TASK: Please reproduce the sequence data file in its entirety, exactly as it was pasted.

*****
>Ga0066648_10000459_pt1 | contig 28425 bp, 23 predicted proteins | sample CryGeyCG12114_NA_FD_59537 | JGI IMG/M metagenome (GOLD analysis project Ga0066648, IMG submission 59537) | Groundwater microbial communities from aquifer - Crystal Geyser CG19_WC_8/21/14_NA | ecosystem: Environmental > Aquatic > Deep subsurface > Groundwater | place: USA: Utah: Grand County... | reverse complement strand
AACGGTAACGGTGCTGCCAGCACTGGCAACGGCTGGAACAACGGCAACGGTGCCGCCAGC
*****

>Ga0066648_10000459_pt1 | contig 28425 bp, 23 predicted proteins | sample CryGeyCG12114_NA_FD_59537 | JGI IMG/M metagenome (GOLD analysis project Ga0066648, IMG submission 59537) | Groundwater microbial communities from aquifer - Crystal Geyser CG19_WC_8/21/14_NA | ecosystem: Environmental > Aquatic > Deep subsurface > Groundwater | place: USA: Utah: Grand County... | reverse complement strand
AACGGTAACGGTGCTGCCAGCACTGGCAACGGCTGGAACAACGGCAACGGTGCCGCCAGC